By  Hany Salah, IOL Correspondent


“The association will seek to enhance Muslims’ awareness of their rights under the laws and constitutions of their European countries,” Abu Shwaima told IOL.

CAIRO — Muslims activists from 26 European countries have come together to launch the first rights association to enlighten European Muslims about their rights, monitor rising Islamophobia and defend Muslim rights in European courts of law.“We think European human rights groups are not doing enough to defend the rights of Muslims,” Ali Abu Shwaima, the director of the Islamic Center in Milano, told on Monday, December 21.

“Therefore we though that we need this new association, especially that all laws and constitutions in Europe respect freedom of religion and oppose all forms of discrimination and racism.”

The Association for European Muslims Rights was launched Sunday, December 20, in the Belgian capital Brussels.

Abu Shwaima said the launch was attended by activists from nearly 26 European countries.The participants had formed a general committee to elect the association steering team.

The association would include four committees for violations monitoring, media outreach, governmental liaison and financial issues.

“We are now seeking to register the association with European countries and the European Union,” Abu Shwaima.

“We have taken into consideration that the association’s statues confirm with laws in all European countries to avoid any registration problems.”

Multiple Roles

The launch of the new body was attended by activists from nearly 26 European countries.

The fledging association seeks to play multiple roles in serving Muslims in Europe, estimated at nearly 25 millions.“The association will seek to enhance Muslims’ awareness of their rights under the laws and constitutions of their European countries,” says Abu Shwaima, a founding member.

“This could help abort far-rightists’ attempts to deprive them of such rights.”

Last week, the international Open Society Institute said Muslims in Europe are facing growing discrimination including social and economic disadvantages.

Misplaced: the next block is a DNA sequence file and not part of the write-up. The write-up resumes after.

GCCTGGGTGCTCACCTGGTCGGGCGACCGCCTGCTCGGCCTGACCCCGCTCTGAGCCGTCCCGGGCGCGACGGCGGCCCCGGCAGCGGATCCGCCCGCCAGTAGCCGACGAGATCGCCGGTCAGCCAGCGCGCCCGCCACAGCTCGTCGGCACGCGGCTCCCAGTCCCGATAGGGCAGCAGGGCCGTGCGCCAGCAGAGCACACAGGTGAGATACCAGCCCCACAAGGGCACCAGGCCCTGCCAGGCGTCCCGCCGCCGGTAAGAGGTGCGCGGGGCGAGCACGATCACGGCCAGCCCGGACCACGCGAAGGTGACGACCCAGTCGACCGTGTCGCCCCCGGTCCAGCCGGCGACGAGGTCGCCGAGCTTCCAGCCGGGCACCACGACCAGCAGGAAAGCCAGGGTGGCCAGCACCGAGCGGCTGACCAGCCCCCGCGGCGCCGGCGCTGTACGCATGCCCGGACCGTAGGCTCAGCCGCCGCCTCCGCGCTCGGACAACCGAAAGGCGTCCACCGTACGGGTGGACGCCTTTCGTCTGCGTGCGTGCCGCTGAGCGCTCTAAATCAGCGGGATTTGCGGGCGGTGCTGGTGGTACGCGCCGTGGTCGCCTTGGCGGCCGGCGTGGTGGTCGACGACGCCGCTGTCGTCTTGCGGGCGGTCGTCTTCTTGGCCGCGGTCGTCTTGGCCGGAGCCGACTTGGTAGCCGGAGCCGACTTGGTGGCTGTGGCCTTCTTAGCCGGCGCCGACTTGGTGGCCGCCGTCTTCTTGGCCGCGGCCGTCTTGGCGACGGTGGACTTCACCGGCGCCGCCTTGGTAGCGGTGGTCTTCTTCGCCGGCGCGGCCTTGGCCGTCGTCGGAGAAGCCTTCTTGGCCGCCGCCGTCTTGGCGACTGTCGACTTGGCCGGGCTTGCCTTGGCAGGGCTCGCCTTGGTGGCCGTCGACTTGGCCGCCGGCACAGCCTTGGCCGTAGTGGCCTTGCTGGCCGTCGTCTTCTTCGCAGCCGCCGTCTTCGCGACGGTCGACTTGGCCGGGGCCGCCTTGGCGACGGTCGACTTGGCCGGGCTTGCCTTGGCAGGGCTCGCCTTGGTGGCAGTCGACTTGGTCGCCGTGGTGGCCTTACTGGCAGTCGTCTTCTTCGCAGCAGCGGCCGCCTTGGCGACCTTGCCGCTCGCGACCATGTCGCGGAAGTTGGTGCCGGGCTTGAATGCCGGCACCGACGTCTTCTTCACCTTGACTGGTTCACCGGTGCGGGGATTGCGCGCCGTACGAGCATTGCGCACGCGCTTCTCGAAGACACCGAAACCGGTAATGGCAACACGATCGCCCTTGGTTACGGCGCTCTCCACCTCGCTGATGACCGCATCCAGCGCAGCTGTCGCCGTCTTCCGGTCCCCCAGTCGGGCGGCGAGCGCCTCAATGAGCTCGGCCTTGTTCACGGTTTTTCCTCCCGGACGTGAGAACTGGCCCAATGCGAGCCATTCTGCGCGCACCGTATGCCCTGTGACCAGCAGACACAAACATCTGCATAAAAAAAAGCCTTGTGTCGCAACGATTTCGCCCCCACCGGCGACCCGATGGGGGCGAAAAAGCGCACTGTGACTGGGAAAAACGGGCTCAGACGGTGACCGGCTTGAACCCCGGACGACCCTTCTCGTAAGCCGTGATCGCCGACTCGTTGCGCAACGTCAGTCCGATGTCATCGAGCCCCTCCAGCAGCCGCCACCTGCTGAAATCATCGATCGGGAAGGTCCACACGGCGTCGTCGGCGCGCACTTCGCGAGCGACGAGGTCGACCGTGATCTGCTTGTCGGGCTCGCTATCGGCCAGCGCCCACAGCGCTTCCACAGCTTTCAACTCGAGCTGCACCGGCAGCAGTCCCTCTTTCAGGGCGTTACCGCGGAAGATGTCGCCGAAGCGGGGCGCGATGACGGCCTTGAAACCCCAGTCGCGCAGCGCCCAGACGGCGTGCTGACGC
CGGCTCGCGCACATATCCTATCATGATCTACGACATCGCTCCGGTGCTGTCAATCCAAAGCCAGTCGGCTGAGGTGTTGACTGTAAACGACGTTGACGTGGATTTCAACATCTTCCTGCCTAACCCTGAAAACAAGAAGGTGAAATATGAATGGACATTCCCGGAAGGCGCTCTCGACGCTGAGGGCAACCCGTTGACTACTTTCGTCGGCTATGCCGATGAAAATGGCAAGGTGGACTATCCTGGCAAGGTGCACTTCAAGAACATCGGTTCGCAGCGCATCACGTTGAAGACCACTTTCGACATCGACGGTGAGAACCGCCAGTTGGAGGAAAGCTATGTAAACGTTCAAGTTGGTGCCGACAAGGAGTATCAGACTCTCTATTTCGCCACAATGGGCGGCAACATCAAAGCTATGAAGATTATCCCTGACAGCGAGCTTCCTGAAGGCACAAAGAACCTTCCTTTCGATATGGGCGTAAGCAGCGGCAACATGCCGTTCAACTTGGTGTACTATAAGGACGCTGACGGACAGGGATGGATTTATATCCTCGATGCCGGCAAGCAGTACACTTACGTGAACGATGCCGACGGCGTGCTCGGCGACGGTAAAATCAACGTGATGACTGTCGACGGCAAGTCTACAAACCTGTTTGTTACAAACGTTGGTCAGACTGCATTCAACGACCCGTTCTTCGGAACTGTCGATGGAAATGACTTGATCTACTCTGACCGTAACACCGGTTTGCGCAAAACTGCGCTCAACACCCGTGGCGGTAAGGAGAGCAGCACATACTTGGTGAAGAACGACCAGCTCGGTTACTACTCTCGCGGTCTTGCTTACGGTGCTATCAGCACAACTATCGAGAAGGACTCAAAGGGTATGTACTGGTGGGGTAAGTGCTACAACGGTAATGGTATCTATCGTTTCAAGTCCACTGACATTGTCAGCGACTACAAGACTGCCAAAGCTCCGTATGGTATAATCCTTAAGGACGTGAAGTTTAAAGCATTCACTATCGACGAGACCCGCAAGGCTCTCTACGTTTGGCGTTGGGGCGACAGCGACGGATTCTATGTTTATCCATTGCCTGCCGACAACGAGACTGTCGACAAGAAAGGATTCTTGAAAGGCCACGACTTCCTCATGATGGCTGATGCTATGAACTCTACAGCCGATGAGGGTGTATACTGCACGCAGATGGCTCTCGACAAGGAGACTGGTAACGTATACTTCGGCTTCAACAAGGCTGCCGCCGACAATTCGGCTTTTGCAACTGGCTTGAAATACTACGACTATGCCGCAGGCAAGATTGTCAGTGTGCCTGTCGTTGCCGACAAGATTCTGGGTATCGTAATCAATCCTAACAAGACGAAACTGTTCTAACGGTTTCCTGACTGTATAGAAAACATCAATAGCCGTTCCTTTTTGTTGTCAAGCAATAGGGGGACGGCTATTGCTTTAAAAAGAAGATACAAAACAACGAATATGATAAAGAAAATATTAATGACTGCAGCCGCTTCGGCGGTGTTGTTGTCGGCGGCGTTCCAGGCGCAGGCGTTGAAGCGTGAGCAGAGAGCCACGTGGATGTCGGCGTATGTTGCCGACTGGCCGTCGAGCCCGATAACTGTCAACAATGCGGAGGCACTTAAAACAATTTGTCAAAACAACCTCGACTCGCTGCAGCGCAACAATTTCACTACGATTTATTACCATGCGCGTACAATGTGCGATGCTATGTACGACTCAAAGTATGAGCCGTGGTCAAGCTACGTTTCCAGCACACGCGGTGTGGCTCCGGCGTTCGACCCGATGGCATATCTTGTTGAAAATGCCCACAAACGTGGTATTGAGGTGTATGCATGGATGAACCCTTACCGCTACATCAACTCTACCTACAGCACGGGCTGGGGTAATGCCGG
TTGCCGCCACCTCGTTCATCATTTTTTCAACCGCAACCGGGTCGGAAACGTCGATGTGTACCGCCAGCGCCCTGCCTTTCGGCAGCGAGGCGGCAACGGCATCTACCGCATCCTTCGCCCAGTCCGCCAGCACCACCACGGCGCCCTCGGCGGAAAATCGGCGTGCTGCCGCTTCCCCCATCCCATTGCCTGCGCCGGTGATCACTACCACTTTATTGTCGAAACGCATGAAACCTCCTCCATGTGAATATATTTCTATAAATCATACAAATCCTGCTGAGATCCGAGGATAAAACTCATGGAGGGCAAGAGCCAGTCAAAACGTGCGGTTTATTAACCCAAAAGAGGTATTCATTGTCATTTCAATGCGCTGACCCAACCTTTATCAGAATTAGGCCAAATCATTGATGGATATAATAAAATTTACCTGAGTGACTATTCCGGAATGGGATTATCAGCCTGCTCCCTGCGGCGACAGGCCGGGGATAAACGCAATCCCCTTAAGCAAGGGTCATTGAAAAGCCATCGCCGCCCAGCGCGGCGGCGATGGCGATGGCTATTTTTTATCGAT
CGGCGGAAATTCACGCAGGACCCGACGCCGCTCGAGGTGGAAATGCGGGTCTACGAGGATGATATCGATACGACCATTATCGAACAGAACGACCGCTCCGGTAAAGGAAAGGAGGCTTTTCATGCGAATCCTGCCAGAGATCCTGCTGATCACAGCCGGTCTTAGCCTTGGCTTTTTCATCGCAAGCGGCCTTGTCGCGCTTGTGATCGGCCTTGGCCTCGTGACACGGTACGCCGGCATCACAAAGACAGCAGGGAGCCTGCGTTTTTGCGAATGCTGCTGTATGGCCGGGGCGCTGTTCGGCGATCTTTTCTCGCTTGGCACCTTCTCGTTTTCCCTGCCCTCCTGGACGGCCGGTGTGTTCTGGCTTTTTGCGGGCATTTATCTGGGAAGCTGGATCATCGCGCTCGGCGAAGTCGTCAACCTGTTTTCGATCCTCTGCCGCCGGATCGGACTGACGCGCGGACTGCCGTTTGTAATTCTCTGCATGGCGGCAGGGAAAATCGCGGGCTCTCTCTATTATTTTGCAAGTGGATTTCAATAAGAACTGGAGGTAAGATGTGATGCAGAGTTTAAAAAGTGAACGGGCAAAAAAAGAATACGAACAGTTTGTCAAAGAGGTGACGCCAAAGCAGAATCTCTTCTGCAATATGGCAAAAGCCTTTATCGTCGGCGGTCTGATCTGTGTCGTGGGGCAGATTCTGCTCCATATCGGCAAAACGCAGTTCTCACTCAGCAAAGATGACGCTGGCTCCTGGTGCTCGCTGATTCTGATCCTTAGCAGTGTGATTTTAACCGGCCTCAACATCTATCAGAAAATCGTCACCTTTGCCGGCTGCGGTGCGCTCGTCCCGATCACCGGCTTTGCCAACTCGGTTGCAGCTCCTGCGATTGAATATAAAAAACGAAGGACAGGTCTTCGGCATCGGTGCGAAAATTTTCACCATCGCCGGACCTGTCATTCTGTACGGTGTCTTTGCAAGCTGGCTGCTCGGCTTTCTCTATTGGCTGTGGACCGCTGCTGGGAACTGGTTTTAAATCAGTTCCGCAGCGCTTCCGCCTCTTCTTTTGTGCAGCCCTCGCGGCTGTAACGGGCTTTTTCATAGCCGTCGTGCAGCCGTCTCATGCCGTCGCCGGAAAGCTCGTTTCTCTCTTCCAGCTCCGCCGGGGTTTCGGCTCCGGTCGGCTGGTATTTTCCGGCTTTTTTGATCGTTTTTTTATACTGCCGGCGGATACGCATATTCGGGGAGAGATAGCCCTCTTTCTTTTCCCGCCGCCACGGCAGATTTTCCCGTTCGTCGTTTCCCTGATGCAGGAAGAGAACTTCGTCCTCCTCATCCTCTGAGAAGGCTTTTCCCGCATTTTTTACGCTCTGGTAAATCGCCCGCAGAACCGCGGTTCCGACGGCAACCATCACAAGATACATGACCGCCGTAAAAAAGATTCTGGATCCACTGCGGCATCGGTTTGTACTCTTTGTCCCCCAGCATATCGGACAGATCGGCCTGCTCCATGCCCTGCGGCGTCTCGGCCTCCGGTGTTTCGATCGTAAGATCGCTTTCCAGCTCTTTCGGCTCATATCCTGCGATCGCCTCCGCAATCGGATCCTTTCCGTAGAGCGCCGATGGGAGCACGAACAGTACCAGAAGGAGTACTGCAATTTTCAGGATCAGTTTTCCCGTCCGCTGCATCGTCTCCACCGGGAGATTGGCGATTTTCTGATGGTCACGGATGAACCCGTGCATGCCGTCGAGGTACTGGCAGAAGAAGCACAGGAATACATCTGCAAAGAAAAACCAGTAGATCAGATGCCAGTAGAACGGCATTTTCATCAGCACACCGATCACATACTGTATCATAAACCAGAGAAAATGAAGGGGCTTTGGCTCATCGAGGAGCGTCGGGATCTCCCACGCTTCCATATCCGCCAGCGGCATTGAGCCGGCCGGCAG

A recent report by the European Monitoring Center on Racism and Xenophobia said Muslim minorities in Europe face deep-seated discrimination in jobs, education and housing in addition to myriad barriers that give rise to feelings of hopelessness and exclusion.

“The association will also monitor violations of Muslims’ rights in view of rising Islamophobia in Europe,” says Abu Shwaima.

“It intends to use the media to defend Muslim rights as well as highlight Muslim contributions to European societies in the cultural, economic and sports fields.”

The association also plans to take Muslim grievances to European courts of law through a group of lawyers and legal experts.

“We will coordinate and cooperate with EU organizations, especially those that people can resort to when authorities in their own countries fail to protect their rights,” says Abu Shwaima.

He noted that Swiss Muslims, for example, can go to the European Court of Human Rights to challenge a blanket ban on the construction of mosque minarets in the Alpine country.

Swiss voters backed last month a proposal by the right-wing Swiss People’s Party (SVP) to ban minaret building in the European country.

The ban sparked international outcry for restricting Muslims’ right to freedom of worship.